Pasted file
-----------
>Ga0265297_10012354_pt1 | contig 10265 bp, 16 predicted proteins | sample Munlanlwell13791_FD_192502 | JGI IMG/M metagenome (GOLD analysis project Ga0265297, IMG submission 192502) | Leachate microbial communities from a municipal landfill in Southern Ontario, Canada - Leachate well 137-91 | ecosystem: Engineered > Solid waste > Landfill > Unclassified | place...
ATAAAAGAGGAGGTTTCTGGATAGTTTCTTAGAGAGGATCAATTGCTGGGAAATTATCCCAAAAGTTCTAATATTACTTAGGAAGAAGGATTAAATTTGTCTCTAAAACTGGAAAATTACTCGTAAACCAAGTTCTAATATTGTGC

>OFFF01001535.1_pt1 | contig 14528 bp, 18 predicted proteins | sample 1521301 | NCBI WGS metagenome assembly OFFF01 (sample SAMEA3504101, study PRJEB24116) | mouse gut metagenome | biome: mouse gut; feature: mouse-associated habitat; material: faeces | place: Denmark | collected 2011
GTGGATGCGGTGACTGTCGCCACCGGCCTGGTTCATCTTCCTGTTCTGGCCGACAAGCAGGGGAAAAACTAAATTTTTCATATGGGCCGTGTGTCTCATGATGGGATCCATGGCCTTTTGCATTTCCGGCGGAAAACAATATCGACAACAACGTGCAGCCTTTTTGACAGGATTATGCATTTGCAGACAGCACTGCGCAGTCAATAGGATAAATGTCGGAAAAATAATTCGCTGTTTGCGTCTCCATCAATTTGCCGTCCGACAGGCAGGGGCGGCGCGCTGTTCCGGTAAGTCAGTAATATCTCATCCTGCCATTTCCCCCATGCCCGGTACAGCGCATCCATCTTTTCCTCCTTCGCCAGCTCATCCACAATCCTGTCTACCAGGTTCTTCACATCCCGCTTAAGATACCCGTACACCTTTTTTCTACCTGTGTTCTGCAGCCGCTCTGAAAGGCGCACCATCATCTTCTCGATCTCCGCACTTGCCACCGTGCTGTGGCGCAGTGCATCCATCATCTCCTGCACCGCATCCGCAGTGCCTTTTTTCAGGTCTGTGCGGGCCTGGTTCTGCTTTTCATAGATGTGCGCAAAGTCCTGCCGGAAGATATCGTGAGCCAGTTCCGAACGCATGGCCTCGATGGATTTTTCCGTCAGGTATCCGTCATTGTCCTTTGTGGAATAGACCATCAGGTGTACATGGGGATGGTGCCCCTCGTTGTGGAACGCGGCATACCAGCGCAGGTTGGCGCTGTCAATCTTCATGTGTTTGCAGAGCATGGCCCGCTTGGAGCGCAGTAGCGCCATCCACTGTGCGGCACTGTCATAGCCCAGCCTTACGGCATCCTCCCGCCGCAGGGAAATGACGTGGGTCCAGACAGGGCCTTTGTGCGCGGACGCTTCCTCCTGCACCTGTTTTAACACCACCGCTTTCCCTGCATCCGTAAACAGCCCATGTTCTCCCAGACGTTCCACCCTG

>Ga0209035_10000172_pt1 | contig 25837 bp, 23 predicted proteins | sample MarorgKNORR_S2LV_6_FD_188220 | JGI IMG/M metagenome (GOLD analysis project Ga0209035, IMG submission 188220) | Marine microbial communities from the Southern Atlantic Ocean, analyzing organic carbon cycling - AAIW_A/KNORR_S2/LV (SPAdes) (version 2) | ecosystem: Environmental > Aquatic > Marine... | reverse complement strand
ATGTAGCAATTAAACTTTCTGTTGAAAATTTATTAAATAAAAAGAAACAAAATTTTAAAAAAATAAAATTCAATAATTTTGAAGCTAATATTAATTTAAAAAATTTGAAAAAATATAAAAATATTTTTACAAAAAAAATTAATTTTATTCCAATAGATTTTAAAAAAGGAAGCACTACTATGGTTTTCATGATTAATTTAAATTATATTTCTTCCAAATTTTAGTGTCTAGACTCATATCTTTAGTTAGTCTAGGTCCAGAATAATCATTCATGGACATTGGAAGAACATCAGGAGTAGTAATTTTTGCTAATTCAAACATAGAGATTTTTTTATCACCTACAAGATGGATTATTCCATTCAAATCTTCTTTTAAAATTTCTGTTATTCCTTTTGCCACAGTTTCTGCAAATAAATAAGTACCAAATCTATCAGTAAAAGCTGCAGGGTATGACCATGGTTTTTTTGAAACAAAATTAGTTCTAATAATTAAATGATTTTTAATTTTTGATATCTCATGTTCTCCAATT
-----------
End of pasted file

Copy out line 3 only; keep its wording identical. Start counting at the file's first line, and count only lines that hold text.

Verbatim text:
>OFFF01001535.1_pt1 | contig 14528 bp, 18 predicted proteins | sample 1521301 | NCBI WGS metagenome assembly OFFF01 (sample SAMEA3504101, study PRJEB24116) | mouse gut metagenome | biome: mouse gut; feature: mouse-associated habitat; material: faeces | place: Denmark | collected 2011